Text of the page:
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Reviewed by:
  • The Pietist Impulse in Christianity ed. by Christian T. Collins Winn et al.
  • Carter Lindberg
The Pietist Impulse in Christianity. Edited by Christian T. Collins Winn, G. William Carlson, Christopher Gehrz, and Erich Holst. (Cambridge, UK: James Clark & Co.2012. Pp. xxvi, 340. $40.00 paperback. ISBN 978-0-227-68000-1.)

The twenty-five essays in this volume as well as its title originated in a 2009 conference held at Bethel University in St. Paul, Minnesota. The editors' introduction emphasizes the pietist roots of Bethel University and its parent institution, Bethel Seminary, in the nineteenth-century influx of Swedish Baptist pietists to America further leavened by strains of German Pietism, Anglo-American revivalism, Wesleyanism, and the "Holiness Movement." The editors further note the range of understandings of Pietism from that of a specific historical-theological development arising within late-seventeenth-century German Lutheranism to that of an ongoing "Pietist impulse" for spiritual renewal and regeneration [End Page 582]

that unites historically, geographically and culturally disparate phenomena such as Pietism, Puritanism, Wesleyanism, revivalism and evangelicalism. . . . Pietism began as an effort to "leaven the church" with a heart religion and break the bonds of a culturally captive Christianity—this challenge remains relevant for today's Christian communities.

(p. xxii)

The essays are grouped into eight parts: "Pietism and the Pietist Impulse" (two chapters), "Continental German Pietism" (five chapters), "The Pietist Impulse under the Conditions of Modernity" (three chapters), "Wesley the Pietist" (three chapters), "Nineteenth- and Twentieth-Century Trans-Atlantic Scandinavian Pietistm" (four chapters), "The Pietist Impulse in North American Christianity" (four chapters), "The Pietist Impulse in Missions and Globalizing Christianity" (three chapters), and "Benediction" (one chapter). In general, the essays share an effort to defend Pietism from charges that the movement's emphasis upon religious experience and regeneration frequently degenerated into individualism and anti-intellectualism (for example, references to Mark Noll's The Scandal of the Evangelical Mind [Grand Rapids, MI, 1994]), an egregious charge for authors defending and promoting pietism as the key to evangelical higher education (nine of the contributors are directly affiliated with Bethel University). Roger Olson in his chapter "Pietism: Myths and Realities" phrases this theme most sharply when he concludes that Pietism "does not deserve the vicious calumnies so often hurled against it by its uninformed critics who need to either drink deeply at the wells of knowledge or drink not at all and be silent about that which they are ignorant" (p. 16). Given this refrain through many of the chapters, the volume would have benefited by including a chapter focused on the historiography of Pietism research.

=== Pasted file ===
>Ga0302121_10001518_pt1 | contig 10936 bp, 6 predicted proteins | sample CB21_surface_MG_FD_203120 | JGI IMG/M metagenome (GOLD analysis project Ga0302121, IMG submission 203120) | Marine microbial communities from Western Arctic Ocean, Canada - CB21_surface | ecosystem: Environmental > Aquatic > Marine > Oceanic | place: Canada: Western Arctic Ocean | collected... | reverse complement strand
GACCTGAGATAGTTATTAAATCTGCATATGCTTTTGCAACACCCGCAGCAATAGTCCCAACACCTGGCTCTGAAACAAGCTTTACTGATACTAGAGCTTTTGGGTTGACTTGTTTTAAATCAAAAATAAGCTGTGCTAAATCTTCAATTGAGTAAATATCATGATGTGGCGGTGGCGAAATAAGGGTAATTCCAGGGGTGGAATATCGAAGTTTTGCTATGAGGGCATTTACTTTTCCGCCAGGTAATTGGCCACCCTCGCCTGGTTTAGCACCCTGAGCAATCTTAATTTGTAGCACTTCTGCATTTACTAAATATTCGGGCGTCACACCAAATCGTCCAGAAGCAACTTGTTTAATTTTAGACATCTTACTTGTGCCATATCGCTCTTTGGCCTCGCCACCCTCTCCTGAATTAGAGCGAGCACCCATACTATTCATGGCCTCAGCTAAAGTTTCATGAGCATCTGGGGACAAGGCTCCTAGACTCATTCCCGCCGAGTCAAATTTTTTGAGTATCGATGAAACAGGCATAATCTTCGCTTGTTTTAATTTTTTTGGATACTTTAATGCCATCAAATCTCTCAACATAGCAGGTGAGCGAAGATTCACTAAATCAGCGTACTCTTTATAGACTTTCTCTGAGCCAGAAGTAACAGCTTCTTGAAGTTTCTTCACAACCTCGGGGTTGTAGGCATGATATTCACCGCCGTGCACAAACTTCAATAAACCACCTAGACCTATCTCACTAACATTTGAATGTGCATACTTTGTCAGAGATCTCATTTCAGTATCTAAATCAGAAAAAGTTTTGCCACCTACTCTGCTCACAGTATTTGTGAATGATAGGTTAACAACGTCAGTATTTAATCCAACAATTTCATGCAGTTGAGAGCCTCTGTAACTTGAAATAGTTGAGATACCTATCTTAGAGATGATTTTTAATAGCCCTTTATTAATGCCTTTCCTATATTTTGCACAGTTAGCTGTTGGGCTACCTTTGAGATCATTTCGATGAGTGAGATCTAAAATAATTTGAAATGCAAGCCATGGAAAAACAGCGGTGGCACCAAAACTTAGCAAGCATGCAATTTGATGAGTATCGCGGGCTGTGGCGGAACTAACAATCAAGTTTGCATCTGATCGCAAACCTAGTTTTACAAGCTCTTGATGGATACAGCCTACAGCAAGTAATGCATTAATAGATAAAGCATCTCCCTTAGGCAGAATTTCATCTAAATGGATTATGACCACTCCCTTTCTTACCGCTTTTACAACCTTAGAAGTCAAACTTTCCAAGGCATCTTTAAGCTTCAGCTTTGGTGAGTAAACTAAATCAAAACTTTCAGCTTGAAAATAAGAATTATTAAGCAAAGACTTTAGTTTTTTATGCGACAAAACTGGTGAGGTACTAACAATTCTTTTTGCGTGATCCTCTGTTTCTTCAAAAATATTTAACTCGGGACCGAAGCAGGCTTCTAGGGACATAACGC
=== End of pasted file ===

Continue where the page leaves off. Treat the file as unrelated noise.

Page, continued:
There are too many papers in this collection to comment on any one of them. Some of the contributors are recognized scholars in Pietist studies (e.g., Peter Erb, Douglas Shantz, Jonathon Strom, and Gracia Grindal). The title is misleading since the essays largely focus on an apologetic for a particular stream of pietism in America rather than historical Christianity as a whole. Works of major scholars of Pietism (e.g., Johannes Wallmann and Martin Brecht) are mentioned only in passing, and others such as David Hempton on transatlantic Wesleyanism are not mentioned at all. There is no reflection on American publishing of Pietist works (e.g., Benjamin Franklin was reissuing Johann Arndt whereas Philipp Spener is not translated into English until the mid-twentieth century). Like many collections of conference papers, this volume appears as a disparate collection with little editing either for redundancies or typographical errors. [End Page 583]

Carter Lindberg
Boston University School of Theology


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